As a child growing up in Pennsylvania, Alexandra Schwan had no idea that she would eventually join musical forces in Colorado with another native of her home state; but as fate would have it, Schwan and Adam Perry, a punk-inspired drummer from Pittsburgh, intersected in the Rockies. The onetime Keystone Staters met as part of the alt-folk group, Gasoline Lollipops, and have recently forged a Bob Dylan and Neil Young tribute band called Rolling Harvest.
“I flew the coop as fast as I could,” says Schwan, 32, who moved to Nederland in 2009. “Adam had also been born in Pittsburgh. He’s always been a big supporter of everything I’ve done musically. We played many shows together in the Gas Pops, including a short stint in Europe.”
Channeling the music of icons such as Young and Dylan comes somewhat naturally to Schwan, who says she was raised on classic folk-rock fare and also sang in musicals as a child.
“I grew up listening to James Taylor, Neil Young, Crosby, Stills & Nash and Bob Dylan. So, It’s a little dreamy that I get to be part of this thing where I’m singing all these great songs that I’ve been listening to my whole life.”
Schwan, who is also a leather-worker and a realtor, says the lure of legal cannabis, the opportunity to pursue her artwork and the chance to attend the Telluride Bluegrass Festival are what drew her to the area.
“I really wanted to go to the [Telluride bluegrass] festival and I finally made it there the year after I moved to [Colorado]. I met some really great people. A few years later I ended up getting an in and working the backstage area there as a caterer for Planet Bluegrass. I’ve been doing that for about nine years now.”
The tenacious singer credits the foothills communities in which she has lived with having assisted her growth as a musician.
“I’ve been a mountain dweller since moving here. After moving to Nederland, I kind of got started on this musical journey in Jamestown, where I spent a couple years. There was a supportive music community there and I did open mics and some other stuff. I was in a reggae-rock band for a while called Big Medicine Gang. I sang backing vocals. More things started to manifest thanks to all the people who encouraged me. I was the front-person in the Sweet Lillies for about two years. After that I I took a little hiatus, and then I became part of Gasoline Lollipops for a while.”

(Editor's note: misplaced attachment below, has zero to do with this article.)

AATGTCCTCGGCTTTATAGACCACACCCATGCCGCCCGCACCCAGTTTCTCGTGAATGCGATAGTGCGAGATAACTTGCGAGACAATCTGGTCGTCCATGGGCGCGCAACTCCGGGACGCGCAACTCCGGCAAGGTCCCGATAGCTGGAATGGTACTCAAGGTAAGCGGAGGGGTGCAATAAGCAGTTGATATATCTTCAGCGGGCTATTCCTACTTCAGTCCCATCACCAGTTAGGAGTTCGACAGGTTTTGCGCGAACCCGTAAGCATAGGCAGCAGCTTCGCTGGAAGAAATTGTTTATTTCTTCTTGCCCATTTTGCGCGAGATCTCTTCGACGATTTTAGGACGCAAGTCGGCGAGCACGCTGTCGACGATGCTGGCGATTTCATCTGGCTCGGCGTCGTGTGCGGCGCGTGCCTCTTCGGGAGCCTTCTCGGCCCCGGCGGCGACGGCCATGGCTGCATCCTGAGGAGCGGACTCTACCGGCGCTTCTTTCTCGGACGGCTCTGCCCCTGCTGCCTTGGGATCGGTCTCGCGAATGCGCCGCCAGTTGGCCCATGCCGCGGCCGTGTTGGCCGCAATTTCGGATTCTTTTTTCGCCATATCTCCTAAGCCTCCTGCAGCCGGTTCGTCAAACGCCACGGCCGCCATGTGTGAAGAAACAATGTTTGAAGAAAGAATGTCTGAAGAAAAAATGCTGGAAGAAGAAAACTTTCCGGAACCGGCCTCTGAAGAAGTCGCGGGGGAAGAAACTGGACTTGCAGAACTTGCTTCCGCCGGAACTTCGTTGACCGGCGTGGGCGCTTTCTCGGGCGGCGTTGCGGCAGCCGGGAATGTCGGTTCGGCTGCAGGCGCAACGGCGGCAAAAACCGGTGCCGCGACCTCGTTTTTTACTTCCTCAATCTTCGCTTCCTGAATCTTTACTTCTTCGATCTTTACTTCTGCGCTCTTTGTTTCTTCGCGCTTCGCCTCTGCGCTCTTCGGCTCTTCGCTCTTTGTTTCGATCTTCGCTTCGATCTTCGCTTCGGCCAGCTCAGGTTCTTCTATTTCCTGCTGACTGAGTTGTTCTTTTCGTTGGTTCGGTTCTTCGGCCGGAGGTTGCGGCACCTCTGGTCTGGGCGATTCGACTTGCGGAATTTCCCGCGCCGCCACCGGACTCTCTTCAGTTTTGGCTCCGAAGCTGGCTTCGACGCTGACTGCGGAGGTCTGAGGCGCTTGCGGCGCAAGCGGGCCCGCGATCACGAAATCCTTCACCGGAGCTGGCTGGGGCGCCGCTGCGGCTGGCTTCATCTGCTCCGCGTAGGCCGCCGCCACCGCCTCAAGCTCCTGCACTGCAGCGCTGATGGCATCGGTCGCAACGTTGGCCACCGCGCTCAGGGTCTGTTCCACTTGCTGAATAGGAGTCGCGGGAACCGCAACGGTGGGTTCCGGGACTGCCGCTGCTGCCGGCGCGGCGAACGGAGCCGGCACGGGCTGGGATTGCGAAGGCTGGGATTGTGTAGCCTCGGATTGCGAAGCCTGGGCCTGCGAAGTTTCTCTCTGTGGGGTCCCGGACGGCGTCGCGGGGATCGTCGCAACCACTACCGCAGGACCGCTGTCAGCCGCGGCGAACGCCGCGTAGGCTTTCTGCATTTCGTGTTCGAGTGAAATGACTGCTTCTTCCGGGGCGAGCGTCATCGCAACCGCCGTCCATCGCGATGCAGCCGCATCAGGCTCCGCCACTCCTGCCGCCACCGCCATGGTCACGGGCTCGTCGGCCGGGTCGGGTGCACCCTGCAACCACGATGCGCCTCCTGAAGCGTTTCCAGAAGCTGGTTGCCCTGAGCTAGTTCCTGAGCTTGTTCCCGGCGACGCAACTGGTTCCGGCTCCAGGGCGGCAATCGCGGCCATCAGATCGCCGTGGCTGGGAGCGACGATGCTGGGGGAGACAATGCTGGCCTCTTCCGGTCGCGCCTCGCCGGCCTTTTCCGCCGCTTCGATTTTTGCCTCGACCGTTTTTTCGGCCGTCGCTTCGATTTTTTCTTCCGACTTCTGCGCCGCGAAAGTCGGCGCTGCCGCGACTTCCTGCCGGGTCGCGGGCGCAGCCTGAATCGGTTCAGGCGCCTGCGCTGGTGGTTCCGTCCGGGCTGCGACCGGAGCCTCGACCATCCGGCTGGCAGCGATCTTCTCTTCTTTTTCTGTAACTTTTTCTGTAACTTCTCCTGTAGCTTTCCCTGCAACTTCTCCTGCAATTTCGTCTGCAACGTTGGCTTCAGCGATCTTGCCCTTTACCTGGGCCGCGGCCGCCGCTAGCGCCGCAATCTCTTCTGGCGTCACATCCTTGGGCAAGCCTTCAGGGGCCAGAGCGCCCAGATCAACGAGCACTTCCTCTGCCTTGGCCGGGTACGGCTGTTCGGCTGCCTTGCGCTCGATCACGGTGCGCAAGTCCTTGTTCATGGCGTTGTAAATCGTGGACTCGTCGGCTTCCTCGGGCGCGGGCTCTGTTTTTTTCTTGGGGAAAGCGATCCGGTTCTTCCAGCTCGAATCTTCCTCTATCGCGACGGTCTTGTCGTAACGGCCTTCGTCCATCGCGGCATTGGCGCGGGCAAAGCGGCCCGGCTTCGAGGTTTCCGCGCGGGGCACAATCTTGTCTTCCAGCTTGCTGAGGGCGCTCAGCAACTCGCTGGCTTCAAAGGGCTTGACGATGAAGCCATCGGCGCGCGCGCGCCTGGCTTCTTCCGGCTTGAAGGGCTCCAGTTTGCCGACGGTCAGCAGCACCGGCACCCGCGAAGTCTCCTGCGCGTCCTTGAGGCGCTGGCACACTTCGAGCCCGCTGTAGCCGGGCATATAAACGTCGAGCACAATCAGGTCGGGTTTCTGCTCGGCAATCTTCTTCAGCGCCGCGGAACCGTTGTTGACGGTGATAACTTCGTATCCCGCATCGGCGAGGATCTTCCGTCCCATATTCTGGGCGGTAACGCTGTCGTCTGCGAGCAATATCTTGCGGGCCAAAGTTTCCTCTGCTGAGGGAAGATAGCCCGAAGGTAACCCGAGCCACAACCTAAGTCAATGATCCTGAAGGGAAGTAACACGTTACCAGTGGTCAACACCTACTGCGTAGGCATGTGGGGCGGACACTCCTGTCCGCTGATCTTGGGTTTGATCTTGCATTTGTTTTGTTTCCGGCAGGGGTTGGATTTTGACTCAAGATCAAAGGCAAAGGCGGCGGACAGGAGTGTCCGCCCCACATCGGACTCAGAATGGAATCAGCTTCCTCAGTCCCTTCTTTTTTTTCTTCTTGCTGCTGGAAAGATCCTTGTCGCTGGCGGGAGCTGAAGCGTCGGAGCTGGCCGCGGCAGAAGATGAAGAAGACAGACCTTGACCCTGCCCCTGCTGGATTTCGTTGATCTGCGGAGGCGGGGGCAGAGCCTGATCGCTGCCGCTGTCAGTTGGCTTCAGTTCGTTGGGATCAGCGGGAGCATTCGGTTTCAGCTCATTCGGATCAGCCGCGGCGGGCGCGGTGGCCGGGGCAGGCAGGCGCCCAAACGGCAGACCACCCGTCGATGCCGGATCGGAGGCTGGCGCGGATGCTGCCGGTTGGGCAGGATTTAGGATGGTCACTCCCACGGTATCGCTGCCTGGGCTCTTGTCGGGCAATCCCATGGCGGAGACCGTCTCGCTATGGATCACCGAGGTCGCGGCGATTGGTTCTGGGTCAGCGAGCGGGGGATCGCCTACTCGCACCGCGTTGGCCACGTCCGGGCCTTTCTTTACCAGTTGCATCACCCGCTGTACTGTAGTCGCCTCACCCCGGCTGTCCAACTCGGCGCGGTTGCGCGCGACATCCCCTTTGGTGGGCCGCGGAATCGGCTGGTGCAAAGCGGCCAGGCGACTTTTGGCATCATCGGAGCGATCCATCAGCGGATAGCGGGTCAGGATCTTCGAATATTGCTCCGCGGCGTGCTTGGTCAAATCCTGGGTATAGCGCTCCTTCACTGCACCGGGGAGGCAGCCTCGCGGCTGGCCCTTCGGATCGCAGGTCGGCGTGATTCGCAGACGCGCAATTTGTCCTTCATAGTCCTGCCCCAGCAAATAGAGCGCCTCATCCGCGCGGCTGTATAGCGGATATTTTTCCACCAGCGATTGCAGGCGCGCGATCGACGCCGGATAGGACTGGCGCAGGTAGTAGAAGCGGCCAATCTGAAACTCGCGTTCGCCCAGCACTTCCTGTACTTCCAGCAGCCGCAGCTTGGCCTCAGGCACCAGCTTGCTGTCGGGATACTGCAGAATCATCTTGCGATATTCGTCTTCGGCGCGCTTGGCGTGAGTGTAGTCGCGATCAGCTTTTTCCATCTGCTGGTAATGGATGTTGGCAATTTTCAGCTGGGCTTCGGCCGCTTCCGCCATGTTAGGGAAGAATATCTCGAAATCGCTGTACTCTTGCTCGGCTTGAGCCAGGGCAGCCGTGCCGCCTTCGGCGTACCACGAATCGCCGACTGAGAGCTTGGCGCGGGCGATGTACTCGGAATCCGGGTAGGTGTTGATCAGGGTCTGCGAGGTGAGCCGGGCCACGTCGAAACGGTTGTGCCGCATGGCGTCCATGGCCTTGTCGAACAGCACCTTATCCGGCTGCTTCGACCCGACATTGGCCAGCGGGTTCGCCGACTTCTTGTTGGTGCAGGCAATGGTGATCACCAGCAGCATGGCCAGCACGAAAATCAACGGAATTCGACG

Schwan plays the six-string, but says she tends to stick to the vocals in Rolling Harvest. She and singer-songwriter Hunter Stone share the front duties in the group. Between Stone and Schwan, they provide the legendary catalogs of Young and Dylan with a pleasing blend of male and female voices.
“Singing is kind of my zone,”Schwan says. “I’ve thought about trying to play some guitar in the band, but we already have two killer guitarists. I’ll pick up some percussion instruments from time to time during our rehearsals. Hunter and I both sing. He’ll be gone during our first shows, so I’ll be taking the bulk of the vocals for those. I’m really excited about some of the deeper-cut Neil Young stuff. Tunes like ‘For The Turnstiles,’ ‘Unknown Legend,’ and ‘Homegrown’ are just a few of these off-the-beaten-path songs. Adam [Perry] has a huge library in his head. I like the material he’s brought in for us to learn. We’re working these songs up into great performances by the whole band. I’m also a fan of some of the slower Dylan ballads, like “Tonight I’ll Be Staying Here with You,’ or ‘Meet Me in the Morning.’ We model some of the songs after cool covers, such as The Be Good Tanyas’ version of ‘For the Turnstiles.’ We’re borrowing some of their approach on that one. The song ‘When I Paint my Masterpiece’ is also a favorite of mine. I picked it up out of a Jerry Garcia songbook back when I was first learning guitar and I still love to sing it.”
A more recent adjustment to Schwan’s presentation includes the loss of her signature dreadlocks, which some of her Front Range fans might remember.
“I had really long dreads for about 12 years, and I was ready for a change,” says the singer. “They went all the way to the backs of my knees. I put a lot of time and effort into that hair, but I guess it was time for a change, so they’re gone.”
In addition to changing her locks, another more intense life-change occurred for the Hill-dwelling realtor and artist when a past boyfriend recently passed on.
“I lost an old boyfriend [Alex Schuldt] earlier this year. He had been a huge advocate for me to push myself and get out there and perform. He was the person who would pep-talk me through my bouts with imposter syndrome. He was also an artist who worked with stone carving and jewelry making. The warehouse space where Rolling Harvest practices is where Alex used to work. He passed while this band was manifesting, so it’s special to play music in the space where his motorcycle is still parked and his artwork still hangs. He also played in Big Medicine Gang, so a bunch of his percussion instruments are there, including tambourines and stuff. We try to keep his memory alive and we dedicate our version of ‘I Shall Be Released’ to him.”
Perry says the band has about 30 solid songs at this point and can play short or long shows, depending on what any given occasion might demand. The group plans to perform all over the Front Range this summer and fall; and with all its musical friends, there will likely be some intriguing jams as the band picks up steam.
“There are so many amazing people who might jump in,” says Schwan. “We’ll no doubt see some special guests which will be super cool. I’m just really excited to be playing with a bunch of mega-talented people. It’s fun and the dynamic among the band members is really great. Everyone shows up to rehearsals and knows what they’re doing. We’re getting some great work done.”